Item description for Ragamuffin Gospel (Repack) by Brennan Manning...
Overview This popular author shows readers that they condemn themselves more than God does.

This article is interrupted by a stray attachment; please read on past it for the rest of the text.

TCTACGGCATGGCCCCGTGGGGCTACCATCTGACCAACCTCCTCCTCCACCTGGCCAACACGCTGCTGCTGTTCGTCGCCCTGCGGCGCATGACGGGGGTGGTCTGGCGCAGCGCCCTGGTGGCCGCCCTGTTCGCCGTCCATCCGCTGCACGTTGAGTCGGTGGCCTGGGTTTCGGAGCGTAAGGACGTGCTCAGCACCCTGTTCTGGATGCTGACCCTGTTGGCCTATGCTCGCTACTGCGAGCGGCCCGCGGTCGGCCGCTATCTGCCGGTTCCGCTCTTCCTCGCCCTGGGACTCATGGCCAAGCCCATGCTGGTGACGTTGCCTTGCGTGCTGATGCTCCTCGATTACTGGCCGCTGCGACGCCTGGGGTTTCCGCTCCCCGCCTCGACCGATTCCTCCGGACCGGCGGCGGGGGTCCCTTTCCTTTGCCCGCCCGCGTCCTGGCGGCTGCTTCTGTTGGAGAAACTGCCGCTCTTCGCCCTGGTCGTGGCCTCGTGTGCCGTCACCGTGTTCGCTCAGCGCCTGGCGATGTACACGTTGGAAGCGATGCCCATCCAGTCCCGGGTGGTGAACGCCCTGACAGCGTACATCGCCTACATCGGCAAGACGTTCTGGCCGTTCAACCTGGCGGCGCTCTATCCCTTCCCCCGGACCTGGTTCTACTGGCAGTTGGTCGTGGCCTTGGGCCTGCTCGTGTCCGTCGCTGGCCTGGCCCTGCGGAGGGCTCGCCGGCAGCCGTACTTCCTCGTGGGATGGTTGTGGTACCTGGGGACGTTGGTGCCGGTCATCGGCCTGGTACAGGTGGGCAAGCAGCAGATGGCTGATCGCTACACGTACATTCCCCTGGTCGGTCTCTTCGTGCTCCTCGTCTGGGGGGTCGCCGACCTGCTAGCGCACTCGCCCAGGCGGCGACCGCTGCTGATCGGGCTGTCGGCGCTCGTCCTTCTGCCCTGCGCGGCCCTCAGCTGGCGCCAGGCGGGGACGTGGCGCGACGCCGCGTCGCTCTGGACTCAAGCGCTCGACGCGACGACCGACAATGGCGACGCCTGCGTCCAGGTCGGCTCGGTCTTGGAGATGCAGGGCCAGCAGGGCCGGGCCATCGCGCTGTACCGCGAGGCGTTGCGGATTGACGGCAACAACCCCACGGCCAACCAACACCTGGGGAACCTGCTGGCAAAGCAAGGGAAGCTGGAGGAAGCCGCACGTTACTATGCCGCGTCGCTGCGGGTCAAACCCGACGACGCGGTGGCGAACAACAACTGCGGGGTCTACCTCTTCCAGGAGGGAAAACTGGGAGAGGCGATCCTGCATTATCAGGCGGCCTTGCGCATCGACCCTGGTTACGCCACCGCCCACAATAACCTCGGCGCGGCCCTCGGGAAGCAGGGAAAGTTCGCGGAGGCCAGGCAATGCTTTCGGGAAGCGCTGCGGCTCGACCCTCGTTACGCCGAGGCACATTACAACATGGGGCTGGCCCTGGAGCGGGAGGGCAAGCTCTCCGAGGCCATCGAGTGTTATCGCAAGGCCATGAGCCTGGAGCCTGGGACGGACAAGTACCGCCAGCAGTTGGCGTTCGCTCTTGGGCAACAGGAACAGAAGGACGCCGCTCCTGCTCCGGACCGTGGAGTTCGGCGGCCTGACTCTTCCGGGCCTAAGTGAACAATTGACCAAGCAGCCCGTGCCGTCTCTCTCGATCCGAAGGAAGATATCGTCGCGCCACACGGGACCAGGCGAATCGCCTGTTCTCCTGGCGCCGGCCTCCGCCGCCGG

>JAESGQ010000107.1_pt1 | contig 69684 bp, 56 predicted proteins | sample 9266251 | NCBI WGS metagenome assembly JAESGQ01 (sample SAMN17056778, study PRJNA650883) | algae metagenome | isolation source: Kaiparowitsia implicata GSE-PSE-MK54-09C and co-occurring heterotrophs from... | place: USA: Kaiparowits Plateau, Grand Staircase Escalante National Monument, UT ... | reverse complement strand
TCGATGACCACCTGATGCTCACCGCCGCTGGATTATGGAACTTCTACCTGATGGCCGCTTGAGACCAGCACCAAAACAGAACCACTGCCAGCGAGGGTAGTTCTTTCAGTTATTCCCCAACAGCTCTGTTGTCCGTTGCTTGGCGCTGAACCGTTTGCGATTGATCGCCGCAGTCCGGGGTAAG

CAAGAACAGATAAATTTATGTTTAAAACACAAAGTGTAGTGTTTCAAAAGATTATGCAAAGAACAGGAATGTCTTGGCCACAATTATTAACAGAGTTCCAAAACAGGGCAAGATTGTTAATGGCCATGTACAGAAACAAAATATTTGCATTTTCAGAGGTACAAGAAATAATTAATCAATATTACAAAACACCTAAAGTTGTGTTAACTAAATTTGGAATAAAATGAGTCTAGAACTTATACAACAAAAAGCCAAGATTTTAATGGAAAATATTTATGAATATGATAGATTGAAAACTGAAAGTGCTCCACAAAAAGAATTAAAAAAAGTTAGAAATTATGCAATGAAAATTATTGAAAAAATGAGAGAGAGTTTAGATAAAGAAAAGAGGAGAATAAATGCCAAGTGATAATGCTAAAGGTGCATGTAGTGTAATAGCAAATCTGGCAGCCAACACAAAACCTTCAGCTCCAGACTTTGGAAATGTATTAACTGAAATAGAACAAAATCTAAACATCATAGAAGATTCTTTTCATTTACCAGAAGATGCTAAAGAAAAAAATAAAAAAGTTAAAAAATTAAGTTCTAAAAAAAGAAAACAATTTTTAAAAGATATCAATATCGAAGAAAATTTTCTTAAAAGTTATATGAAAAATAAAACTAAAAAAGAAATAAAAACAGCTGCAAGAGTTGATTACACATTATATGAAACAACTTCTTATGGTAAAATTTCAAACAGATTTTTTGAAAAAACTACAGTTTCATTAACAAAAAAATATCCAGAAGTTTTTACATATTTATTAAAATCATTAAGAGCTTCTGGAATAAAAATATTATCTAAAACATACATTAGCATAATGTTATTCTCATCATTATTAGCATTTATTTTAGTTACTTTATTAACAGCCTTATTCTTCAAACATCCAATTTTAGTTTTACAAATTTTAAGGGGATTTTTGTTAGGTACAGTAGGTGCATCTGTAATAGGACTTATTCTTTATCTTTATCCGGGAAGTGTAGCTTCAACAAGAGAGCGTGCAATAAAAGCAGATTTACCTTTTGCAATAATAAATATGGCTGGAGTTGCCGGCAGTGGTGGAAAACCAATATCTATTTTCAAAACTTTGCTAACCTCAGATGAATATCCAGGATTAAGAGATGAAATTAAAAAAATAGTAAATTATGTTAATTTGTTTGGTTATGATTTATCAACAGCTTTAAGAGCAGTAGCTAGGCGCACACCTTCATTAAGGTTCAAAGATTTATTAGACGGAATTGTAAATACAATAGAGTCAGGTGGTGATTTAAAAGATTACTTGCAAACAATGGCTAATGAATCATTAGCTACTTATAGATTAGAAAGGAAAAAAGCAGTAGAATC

Publishers Description A Furious Love Is Hot on Your Trail Many believers feel stunted in their Christian growth. We beat ourselves up over our failures and, in the process, pull away from God because we subconsciously believe He tallies our defects and hangs His head in disappointment. In this newly repackaged edition--now with full appendix, study questions, and the author's own epilogue, ""Ragamuffin" Ten Years Later," Brennan Manning reminds us that nothing could be further from the truth. The Father beckons us to Himself with a "furious love" that burns brightly and constantly. Only when we truly embrace God's grace can we bask in the joy of a gospel that enfolds the most needy of His flock--the "ragamuffins." Are you bedraggled, beat-up, burnt-out? Most of us believe in God's grace--in theory. But somehow we can't seem to apply it in our daily lives. We continue to see Him as a small-minded bookkeeper, tallying our failures and successes on a score sheet. Yet God gives us His grace, willingly, no matter what we've done. We come to Him as ragamuffins--dirty, bedraggled, and beat-up. And when we sit at His feet, He smiles upon us, the chosen objects of His "furious love." Brennan Manning's now-classic meditation on grace and what it takes to access it--simple honesty--has changed thousands of lives. Now with a Ragamuffin's thirty-day spiritual journey guide, it will change yours, too. Includes a 30-Day Spiritual Journey Guide "Brennan Manning does a masterful job of blowing the dust off of shop-worn theology and allowing God's grace to do what only God's grace can do--amaze." "-Max Lucado, Bestselling author of The Gift for All People " "I found deep comfort in realizing that Jesus loves even me, a ragamuffin, just as I am." "-Michael Card, Musician, recording artist, and author of A Violent Grace " "This is a zestful and accurate portrayal that tells us unmistakably that the gospel is good, dazzlingly good." "-Eugene Peterson, Author of The Message " Story Behind the Book The world assigns value to people using measurable standards. Someone is a successful student if she receives As. Someone is a strong athlete if he runs five miles a day. The Lord, however, knows nothing of standards. "The Ragamuffin Gospel" was inspired by Brennan Manning after he discovered firsthand what it means to live by grace instead of performance. His words bring new life and sweet refreshment to Christians who are tired of never measuring up.